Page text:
Deadly diseases including cancer could be spotted without surgery thanks to pioneering 3D X-ray technology

Doctors could spot deadly diseases including cancer without surgery thanks to pioneering 3D X-ray technology – which produces colour images of the human body.

The MARS small bore spectral scanner produces clear images of the human body which could lead to more accurate diagnoses and be used to spot signs of osteoarthritis, atherosclerosis and cancer.

Fascinating images include a wrist X-ray showing red muscle tissue and 3D bone structure and even a white watch and watch strap.

Video footage reveals a rotating 3D scan of an ankle scan, skin and cartilage in beige, soft tissue and muscle in red and bone in white.

While traditional CT scans struggle to produce imaging close to metal objects due to streaks and ring artefacts, the MARS human scanner can also produce X-rays with reduced metal artefacts which allows closer examination of nearby tissues.

Scientists in New Zealand spent a decade building and refining the medical scanner which uses chips for particle imaging and detection.

Steven Gleseg, an associate professor at the University of Canterbury in New Zealand, said: “A number of applications using spectral CT have been developed on the MARS small bore system.

“These include new methods for the detection of cancer using targeted nanoparticles, imaging of crystal arthropathies, measuring bone health and mineral density, and imaging plaques associated
with heart disease.

“The first applications to be translated human imaging are likely to be the assessment of osteoarthritis and imaging around metal implants.

“Future developments will include cartilage health measurement, cancer research and imaging of plaque formation in the carotid arteries.”

Using the machine, patients lay on a bed with a rotating X-ray tube and rotating MARS camera – which can scan objects up to four inches wide (100mm) and 11 inches long (280mm) including feet, ankles, knees, wrists, hands and necks.

The MARS camera is made of unique detectors that use pixels to count particles in the body and enable spectral imaging in the human diagnostic energy rate.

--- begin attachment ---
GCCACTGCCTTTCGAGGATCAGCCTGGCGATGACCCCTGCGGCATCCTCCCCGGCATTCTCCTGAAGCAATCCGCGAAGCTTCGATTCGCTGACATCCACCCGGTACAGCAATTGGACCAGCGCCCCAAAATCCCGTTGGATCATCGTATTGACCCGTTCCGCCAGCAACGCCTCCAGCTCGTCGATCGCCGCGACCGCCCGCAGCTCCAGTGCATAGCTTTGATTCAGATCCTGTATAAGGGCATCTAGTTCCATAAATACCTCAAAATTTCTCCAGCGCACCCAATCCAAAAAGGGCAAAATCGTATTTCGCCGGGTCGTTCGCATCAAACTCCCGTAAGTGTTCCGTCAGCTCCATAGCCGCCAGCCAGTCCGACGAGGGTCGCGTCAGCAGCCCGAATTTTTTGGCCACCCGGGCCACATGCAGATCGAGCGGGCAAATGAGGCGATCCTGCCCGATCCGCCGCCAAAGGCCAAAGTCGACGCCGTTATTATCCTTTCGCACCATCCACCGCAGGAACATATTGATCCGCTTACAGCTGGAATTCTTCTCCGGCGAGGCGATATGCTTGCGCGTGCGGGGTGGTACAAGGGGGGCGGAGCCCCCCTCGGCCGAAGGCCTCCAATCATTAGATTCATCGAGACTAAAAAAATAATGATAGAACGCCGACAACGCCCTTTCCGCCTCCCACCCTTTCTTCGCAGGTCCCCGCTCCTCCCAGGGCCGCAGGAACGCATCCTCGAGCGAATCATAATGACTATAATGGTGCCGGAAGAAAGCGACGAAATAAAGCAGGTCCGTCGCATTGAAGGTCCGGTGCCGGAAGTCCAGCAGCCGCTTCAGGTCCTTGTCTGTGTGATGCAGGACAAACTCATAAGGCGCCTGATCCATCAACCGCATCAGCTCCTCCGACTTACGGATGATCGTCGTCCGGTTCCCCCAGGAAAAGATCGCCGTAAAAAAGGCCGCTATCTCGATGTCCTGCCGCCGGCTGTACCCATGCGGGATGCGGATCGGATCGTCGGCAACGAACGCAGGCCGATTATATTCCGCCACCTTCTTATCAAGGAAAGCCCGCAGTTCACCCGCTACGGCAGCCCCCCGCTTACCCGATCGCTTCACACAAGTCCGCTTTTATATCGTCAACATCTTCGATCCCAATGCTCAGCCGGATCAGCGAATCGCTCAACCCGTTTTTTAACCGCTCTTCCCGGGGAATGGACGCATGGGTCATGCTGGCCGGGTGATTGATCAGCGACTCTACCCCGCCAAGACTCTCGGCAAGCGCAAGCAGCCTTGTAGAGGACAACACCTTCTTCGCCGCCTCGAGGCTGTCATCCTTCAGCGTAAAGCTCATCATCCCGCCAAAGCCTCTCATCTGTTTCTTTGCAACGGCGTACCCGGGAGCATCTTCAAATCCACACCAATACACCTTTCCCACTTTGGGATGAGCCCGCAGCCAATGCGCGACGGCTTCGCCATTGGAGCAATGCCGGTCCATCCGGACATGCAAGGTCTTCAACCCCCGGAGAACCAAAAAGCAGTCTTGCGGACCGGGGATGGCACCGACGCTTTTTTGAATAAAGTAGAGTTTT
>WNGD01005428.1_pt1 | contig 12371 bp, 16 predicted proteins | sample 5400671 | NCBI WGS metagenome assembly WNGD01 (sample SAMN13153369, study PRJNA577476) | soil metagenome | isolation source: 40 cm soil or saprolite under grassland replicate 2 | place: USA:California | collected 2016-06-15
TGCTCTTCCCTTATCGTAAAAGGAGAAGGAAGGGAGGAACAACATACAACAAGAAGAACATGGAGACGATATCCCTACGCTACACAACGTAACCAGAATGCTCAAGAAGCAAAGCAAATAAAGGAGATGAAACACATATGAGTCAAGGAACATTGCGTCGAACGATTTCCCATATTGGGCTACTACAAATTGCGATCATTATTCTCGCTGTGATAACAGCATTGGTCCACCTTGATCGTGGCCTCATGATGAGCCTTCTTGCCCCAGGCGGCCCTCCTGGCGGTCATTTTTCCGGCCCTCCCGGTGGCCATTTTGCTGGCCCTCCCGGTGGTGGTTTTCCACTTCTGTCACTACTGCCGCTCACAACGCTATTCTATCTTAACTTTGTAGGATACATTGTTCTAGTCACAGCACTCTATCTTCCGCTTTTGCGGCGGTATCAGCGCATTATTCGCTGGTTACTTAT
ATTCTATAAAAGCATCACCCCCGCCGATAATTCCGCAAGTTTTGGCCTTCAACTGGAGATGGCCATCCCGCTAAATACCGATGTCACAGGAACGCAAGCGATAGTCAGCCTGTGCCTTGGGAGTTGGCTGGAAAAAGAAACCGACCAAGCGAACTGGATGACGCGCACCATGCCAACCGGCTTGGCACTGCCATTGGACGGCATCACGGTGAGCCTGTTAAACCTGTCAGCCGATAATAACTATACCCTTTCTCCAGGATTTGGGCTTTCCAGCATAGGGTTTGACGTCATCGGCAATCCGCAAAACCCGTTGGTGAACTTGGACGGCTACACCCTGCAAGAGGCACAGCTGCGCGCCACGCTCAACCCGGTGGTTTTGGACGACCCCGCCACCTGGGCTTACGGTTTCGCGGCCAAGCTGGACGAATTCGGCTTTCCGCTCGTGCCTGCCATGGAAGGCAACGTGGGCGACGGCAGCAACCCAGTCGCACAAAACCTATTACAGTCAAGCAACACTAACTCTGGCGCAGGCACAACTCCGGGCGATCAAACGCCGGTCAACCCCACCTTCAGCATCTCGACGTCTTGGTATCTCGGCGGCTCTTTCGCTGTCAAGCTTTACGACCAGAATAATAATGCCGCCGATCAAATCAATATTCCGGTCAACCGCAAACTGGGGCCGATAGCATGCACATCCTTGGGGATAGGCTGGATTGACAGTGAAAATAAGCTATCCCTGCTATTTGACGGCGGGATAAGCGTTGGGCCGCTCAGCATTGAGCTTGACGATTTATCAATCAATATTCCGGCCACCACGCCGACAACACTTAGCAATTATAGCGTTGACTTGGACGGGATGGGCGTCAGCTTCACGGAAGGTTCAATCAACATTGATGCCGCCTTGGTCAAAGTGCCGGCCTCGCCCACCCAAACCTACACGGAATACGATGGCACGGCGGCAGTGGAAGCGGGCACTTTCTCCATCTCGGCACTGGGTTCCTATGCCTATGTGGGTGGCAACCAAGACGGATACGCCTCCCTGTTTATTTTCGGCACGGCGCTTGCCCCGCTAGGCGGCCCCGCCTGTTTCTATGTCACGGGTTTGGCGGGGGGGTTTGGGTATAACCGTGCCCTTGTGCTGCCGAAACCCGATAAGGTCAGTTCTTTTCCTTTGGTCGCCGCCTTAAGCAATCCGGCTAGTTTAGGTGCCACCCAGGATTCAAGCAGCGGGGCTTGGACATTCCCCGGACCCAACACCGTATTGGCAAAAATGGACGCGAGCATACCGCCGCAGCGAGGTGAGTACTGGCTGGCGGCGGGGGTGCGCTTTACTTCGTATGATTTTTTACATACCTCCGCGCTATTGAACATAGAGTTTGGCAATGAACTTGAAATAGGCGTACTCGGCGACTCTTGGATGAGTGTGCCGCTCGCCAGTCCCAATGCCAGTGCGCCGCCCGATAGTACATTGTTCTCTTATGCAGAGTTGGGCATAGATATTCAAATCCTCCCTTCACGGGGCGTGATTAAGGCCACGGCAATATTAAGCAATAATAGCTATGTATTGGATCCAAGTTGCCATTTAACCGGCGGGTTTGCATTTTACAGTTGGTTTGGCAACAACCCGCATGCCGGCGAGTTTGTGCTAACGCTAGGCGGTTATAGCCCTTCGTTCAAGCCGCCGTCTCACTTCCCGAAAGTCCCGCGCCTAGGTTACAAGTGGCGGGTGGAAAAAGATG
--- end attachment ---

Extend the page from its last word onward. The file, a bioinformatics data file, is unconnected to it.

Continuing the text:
The Medipix3 technology, developed at CERN, works like a camera, detecting and counting each individual particle and hitting the pixels when its electronic shutter is open.

It produces high-resolution, high-contrast and very reliable images, making it a first for imaging applications in the medical field.

Dr Aamir Younis Raja, a lecturer at the University of Otago in New Zealand, praised the scanner’s ‘remarkable results.’

He said: “By using this novel system, my research group has produced remarkable results on many aspects of the medical applications of spectral CT imaging. such as molecular imaging of tumours, drug delivery, atherosclerosis and bone quality.”

The scanner is designed for use in any lab and is fully shielded for radiation protection and comes with double circuit safety interlocks, on-light, and an emergency stop.

Chair professor Ge Wang, from the Rensselaer Polytechnic Institute in New York, US, said: “My lab is blessed to have the latest MARS photon-counting micro-CT scanner.

“This scanner will be used for pre-clinical research and translation to clinical applications such as targeted drug delivery and quantitative molecular imaging.”

Doctors can use the spectral CT scanner to identify tissue cell types and can be used to research health conditions such as fatty liver disease, atherosclerosis and obesity.

Scanners can be placed hard up against walls and are controlled by an easy-to-use graphical user interface which controls the scanned area, the camera settings and energy thresholds and parameters such as the number of image frames per rotation.

MARS Bioimaging Ltd (MBI) is an award winning manufacturer of small bore spectral CT scanners for pre-clinical medical research.

The company was formed in 2007 and includes teams of physicists, radiologists, engineers, computer scientists, orthopaedic and other surgeons, mathematicians, biologists, and cancer researchers.

By Laura Sharman

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